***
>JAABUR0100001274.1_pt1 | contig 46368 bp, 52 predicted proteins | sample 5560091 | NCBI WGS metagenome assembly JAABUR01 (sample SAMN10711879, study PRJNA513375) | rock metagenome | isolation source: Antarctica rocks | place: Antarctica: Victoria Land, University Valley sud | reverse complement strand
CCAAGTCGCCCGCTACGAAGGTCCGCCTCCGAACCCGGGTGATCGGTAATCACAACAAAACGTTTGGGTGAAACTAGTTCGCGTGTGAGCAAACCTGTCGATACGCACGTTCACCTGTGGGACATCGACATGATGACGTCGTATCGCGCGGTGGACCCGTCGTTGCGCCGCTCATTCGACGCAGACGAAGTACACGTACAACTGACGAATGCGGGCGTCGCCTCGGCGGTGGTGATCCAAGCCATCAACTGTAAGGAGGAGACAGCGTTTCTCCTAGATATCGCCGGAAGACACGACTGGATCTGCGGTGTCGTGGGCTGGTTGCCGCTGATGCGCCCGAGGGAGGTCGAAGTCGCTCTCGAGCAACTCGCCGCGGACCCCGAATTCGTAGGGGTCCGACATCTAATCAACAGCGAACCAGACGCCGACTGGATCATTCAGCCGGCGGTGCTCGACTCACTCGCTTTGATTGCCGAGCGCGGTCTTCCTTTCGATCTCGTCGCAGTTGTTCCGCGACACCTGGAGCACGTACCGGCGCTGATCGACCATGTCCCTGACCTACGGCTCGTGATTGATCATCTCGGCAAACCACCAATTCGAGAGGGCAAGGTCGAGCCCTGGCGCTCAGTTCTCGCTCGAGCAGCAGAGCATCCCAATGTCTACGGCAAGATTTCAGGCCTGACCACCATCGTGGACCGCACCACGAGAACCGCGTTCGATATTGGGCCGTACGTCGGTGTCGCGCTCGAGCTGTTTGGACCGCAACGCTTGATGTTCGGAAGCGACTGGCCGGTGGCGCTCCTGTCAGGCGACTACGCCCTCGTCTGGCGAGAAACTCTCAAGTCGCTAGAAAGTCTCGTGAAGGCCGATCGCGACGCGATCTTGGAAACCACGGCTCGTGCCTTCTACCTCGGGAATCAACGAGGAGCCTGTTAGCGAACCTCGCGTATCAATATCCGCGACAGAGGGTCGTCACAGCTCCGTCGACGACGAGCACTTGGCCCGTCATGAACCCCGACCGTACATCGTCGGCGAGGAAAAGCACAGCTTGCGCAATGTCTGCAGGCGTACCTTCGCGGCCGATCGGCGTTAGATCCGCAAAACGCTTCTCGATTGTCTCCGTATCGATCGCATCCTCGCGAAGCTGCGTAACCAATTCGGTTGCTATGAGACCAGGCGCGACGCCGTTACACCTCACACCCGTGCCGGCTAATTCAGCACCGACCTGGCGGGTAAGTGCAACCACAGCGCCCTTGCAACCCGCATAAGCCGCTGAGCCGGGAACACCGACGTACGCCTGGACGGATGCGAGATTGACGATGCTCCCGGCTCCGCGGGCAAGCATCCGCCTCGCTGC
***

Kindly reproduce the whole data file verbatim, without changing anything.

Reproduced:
>JAABUR0100001274.1_pt1 | contig 46368 bp, 52 predicted proteins | sample 5560091 | NCBI WGS metagenome assembly JAABUR01 (sample SAMN10711879, study PRJNA513375) | rock metagenome | isolation source: Antarctica rocks | place: Antarctica: Victoria Land, University Valley sud | reverse complement strand
CCAAGTCGCCCGCTACGAAGGTCCGCCTCCGAACCCGGGTGATCGGTAATCACAACAAAACGTTTGGGTGAAACTAGTTCGCGTGTGAGCAAACCTGTCGATACGCACGTTCACCTGTGGGACATCGACATGATGACGTCGTATCGCGCGGTGGACCCGTCGTTGCGCCGCTCATTCGACGCAGACGAAGTACACGTACAACTGACGAATGCGGGCGTCGCCTCGGCGGTGGTGATCCAAGCCATCAACTGTAAGGAGGAGACAGCGTTTCTCCTAGATATCGCCGGAAGACACGACTGGATCTGCGGTGTCGTGGGCTGGTTGCCGCTGATGCGCCCGAGGGAGGTCGAAGTCGCTCTCGAGCAACTCGCCGCGGACCCCGAATTCGTAGGGGTCCGACATCTAATCAACAGCGAACCAGACGCCGACTGGATCATTCAGCCGGCGGTGCTCGACTCACTCGCTTTGATTGCCGAGCGCGGTCTTCCTTTCGATCTCGTCGCAGTTGTTCCGCGACACCTGGAGCACGTACCGGCGCTGATCGACCATGTCCCTGACCTACGGCTCGTGATTGATCATCTCGGCAAACCACCAATTCGAGAGGGCAAGGTCGAGCCCTGGCGCTCAGTTCTCGCTCGAGCAGCAGAGCATCCCAATGTCTACGGCAAGATTTCAGGCCTGACCACCATCGTGGACCGCACCACGAGAACCGCGTTCGATATTGGGCCGTACGTCGGTGTCGCGCTCGAGCTGTTTGGACCGCAACGCTTGATGTTCGGAAGCGACTGGCCGGTGGCGCTCCTGTCAGGCGACTACGCCCTCGTCTGGCGAGAAACTCTCAAGTCGCTAGAAAGTCTCGTGAAGGCCGATCGCGACGCGATCTTGGAAACCACGGCTCGTGCCTTCTACCTCGGGAATCAACGAGGAGCCTGTTAGCGAACCTCGCGTATCAATATCCGCGACAGAGGGTCGTCACAGCTCCGTCGACGACGAGCACTTGGCCCGTCATGAACCCCGACCGTACATCGTCGGCGAGGAAAAGCACAGCTTGCGCAATGTCTGCAGGCGTACCTTCGCGGCCGATCGGCGTTAGATCCGCAAAACGCTTCTCGATTGTCTCCGTATCGATCGCATCCTCGCGAAGCTGCGTAACCAATTCGGTTGCTATGAGACCAGGCGCGACGCCGTTACACCTCACACCCGTGCCGGCTAATTCAGCACCGACCTGGCGGGTAAGTGCAACCACAGCGCCCTTGCAACCCGCATAAGCCGCTGAGCCGGGAACACCGACGTACGCCTGGACGGATGCGAGATTGACGATGCTCCCGGCTCCGCGGGCAAGCATCCGCCTCGCTGC